Sanctifying the Sabbath
We come now to the conclusion of the great story of the work of reformation conducted under Ezra and Nehemiah. And at the conclusion of this work, we find that there is still much to do. There is always much to do. Semper reformanda.
“On that day they read in the book of Moses in the audience of the people; and therein was found written, that the Ammonite and the Moabite should not come into the congregation of God for ever . . .” (Nehemiah 13: 1-31).
This chapter can be divided into four sections. Nehemiah had to leave for a time, and when he did, things fell apart (v. 6).The first section concerns a corruption in the Temple, and some problems with intermarriage (vv. 1-9). The second section consists of Nehemiah restoring the portions for the Levites that had been taken away from them (vv. 10-14). The third section finds Nehemiah correcting the abuses of the sabbath that had come in (vv. 15-22). The fourth section returns to a problem with intermarriage again, this time with some problems among the leaders (vv. 23-31).
A Mixed Multitude:
During the reading and restoration of the law, the people discovered that Ammonites and Moabites were excluded from the congregation (v. 1). This was because of their hostility at the time of Balaam (v. 2). Because of this, Israel separated from the mixed multitude (v. 3). Now remember the villain from earlier in the book, Tobiah? Eliashib the priest who ran the tithe chamber had turned it over to Tobiah (vv. 4-5). This was possible because Nehemiah was not there (v. 6). But when Nehemiah got back, he was appalled at the evil, and he cleansed the Temple (vv. 7-8). When that was done, he restored the chamber to its rightful use (v. 9).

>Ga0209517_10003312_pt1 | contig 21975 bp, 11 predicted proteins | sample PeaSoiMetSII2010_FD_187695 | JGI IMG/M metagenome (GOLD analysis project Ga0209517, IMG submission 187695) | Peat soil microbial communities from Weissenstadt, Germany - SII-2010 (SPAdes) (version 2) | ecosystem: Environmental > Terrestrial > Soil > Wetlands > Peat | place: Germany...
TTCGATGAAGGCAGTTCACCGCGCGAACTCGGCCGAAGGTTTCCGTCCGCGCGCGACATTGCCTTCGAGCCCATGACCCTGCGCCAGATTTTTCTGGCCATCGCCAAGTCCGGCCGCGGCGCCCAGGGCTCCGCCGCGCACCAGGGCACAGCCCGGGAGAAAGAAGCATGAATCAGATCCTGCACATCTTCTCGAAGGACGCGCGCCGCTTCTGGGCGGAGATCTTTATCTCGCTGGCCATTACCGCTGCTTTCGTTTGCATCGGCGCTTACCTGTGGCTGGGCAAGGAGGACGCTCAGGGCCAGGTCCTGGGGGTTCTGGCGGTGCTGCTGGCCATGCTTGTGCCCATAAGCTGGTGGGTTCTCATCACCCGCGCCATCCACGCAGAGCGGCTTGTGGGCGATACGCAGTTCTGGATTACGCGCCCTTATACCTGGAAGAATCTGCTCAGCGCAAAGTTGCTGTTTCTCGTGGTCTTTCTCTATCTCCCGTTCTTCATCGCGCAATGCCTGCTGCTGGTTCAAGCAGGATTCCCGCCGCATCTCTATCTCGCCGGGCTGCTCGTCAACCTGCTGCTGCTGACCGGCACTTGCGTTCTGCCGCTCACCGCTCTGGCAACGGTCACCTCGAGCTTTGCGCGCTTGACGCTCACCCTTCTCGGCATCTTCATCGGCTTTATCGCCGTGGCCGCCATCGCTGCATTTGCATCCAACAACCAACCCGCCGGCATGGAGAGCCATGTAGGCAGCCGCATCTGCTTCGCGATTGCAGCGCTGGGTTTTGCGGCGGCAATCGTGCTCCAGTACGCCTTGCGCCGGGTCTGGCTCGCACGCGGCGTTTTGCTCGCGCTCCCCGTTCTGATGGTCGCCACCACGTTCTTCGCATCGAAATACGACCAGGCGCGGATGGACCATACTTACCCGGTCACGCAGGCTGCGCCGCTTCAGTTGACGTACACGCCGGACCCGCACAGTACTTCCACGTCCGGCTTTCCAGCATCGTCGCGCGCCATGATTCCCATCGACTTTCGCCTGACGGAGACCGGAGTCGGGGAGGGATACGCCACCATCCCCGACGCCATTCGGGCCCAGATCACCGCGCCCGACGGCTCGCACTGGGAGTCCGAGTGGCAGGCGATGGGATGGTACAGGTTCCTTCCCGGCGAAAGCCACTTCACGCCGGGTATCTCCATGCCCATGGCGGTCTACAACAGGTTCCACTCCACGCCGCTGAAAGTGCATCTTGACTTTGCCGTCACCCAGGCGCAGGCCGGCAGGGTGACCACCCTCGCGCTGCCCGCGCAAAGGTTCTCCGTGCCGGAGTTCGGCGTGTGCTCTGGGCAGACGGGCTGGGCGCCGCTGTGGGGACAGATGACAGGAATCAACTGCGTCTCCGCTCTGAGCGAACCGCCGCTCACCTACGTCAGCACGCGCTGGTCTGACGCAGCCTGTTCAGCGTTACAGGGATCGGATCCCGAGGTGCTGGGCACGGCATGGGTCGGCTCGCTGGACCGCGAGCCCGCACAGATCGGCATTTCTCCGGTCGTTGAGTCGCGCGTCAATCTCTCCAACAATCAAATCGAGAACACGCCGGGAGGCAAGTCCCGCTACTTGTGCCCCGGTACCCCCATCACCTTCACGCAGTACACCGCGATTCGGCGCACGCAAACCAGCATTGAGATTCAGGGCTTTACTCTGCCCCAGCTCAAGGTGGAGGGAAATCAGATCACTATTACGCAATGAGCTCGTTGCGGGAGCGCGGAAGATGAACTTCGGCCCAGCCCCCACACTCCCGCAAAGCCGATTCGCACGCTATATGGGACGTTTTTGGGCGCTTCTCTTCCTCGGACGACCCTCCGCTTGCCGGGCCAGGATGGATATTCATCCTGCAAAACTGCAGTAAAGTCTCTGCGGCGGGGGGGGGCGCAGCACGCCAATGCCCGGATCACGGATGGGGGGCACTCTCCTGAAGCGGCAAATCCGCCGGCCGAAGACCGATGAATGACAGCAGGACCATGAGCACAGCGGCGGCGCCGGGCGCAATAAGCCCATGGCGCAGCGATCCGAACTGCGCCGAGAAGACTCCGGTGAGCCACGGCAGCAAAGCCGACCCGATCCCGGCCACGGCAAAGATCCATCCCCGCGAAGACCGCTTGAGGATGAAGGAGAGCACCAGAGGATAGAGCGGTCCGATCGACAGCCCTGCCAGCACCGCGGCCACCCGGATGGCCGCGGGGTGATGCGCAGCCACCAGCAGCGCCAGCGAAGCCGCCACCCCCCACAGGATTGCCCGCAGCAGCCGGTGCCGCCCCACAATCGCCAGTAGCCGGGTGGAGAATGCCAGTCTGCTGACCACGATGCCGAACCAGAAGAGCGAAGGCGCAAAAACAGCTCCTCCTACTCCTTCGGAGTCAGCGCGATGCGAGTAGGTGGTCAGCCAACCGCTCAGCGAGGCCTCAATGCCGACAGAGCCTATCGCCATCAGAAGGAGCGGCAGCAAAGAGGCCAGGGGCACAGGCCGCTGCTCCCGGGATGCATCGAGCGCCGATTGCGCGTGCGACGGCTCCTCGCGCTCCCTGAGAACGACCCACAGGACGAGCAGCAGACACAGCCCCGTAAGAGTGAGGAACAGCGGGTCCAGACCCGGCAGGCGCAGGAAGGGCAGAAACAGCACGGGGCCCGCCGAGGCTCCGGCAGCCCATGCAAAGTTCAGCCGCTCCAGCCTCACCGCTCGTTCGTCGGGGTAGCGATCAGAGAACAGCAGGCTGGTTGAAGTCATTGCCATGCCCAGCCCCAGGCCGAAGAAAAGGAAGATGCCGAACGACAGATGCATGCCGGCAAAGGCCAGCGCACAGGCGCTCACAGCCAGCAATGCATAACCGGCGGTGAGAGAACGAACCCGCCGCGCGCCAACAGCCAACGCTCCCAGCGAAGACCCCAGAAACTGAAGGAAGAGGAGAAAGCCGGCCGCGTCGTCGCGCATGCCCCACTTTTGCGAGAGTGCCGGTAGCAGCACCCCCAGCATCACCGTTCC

Restoring the Levite:
A political leader, from among the enemies of God’s people, had supplanted what ought to have gone to the Levites. The Levites and singers had been forced to fend for themselves (v. 10). And so Nehemiah contended, which in our soft and effeminate age, is taken for a great and grievous sin. But he contended anyway (v. 11). And all Judah responded appropriately with the tithe (v. 12). And Nehemiah appointed faithful men over the business (v. 13). Nehemiah then turns to God in prayer, and asks God to remember his good deeds with regard to the house of God, and for its offices (v. 14).
Sanctifying the Sabbath:
But there was another problem as well. The first thing was that Nehemiah noticed that some were treading grapes on the sabbath (v. 15), and bringing in sheaves (v. 15), and loading up their asses in order to bring produce into Jerusalem on the sabbath day, in order to sell it. They were treating the sabbath as just another market day (v. 15). And so Nehemiah testified against him. Some pagans from Tyre were also doing this (v. 16). And so Nehemiah contended again, this time with the nobles of Judah (v. 17). Isn’t this why we went into exile in the first place (v. 18)? And so Nehemiah fixed the problem by simply shutting the gates of Jerusalem at nightfall Friday night (v. 19). It took a couple weeks for the merchants and sellers to catch on (v. 20). But Nehemiah testified against them, and told them that if they showed up again, he would lay hands on them, thus reinforcing his theological argumentation (v. 21). He then commanded the Levites to sanctify the sabbath day, and asked God again to remember what he had done (v. 22). But he is no works-monger, for note that he wants God to spare him according to God’s mercy (v. 22).